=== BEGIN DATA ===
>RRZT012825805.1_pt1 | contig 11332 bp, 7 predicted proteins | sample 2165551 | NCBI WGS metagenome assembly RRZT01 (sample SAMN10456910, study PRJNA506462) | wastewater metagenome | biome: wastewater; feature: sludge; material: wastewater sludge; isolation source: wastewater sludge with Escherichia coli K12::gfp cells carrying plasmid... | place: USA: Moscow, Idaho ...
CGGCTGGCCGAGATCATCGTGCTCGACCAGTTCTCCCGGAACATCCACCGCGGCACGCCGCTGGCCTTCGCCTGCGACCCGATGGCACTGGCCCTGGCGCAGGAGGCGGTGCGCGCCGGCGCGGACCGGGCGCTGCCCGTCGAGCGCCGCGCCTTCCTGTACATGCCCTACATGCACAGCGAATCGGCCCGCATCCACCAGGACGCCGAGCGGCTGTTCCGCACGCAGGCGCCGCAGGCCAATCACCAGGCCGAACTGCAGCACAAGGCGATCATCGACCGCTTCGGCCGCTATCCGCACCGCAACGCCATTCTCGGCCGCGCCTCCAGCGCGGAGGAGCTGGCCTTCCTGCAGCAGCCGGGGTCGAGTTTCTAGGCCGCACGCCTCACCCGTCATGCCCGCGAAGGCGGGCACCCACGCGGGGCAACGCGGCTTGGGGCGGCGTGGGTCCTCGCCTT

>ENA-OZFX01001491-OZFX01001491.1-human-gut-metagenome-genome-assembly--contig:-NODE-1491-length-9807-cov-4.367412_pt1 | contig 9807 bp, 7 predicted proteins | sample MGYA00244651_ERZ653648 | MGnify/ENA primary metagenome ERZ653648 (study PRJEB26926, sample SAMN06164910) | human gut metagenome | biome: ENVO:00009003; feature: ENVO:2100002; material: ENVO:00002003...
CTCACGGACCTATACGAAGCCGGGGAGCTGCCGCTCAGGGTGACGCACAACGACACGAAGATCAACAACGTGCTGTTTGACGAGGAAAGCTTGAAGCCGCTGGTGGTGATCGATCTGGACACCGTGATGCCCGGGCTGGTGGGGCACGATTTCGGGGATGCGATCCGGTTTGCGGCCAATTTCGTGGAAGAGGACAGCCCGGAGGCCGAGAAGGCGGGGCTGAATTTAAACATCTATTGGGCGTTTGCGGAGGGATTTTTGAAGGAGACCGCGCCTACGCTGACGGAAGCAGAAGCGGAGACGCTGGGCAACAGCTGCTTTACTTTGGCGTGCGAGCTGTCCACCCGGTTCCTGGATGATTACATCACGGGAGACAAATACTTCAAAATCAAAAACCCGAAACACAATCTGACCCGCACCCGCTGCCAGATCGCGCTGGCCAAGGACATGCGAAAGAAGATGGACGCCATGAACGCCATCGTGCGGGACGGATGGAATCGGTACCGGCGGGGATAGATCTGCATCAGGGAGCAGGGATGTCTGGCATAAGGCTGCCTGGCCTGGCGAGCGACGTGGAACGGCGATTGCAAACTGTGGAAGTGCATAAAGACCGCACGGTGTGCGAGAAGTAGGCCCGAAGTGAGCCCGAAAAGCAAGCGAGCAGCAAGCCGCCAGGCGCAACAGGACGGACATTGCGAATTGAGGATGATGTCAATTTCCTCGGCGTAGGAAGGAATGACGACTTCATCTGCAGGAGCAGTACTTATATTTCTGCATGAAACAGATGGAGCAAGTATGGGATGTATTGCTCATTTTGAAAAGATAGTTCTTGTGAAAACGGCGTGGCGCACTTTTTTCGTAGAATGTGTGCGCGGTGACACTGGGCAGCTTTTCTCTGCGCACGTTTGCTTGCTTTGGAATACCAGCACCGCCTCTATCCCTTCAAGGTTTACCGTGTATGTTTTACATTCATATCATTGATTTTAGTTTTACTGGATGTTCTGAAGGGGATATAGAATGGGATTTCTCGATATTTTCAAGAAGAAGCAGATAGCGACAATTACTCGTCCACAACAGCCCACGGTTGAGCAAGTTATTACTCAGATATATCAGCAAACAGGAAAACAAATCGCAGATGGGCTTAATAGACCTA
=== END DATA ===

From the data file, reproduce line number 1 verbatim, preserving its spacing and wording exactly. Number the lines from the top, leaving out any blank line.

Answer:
>RRZT012825805.1_pt1 | contig 11332 bp, 7 predicted proteins | sample 2165551 | NCBI WGS metagenome assembly RRZT01 (sample SAMN10456910, study PRJNA506462) | wastewater metagenome | biome: wastewater; feature: sludge; material: wastewater sludge; isolation source: wastewater sludge with Escherichia coli K12::gfp cells carrying plasmid... | place: USA: Moscow, Idaho ...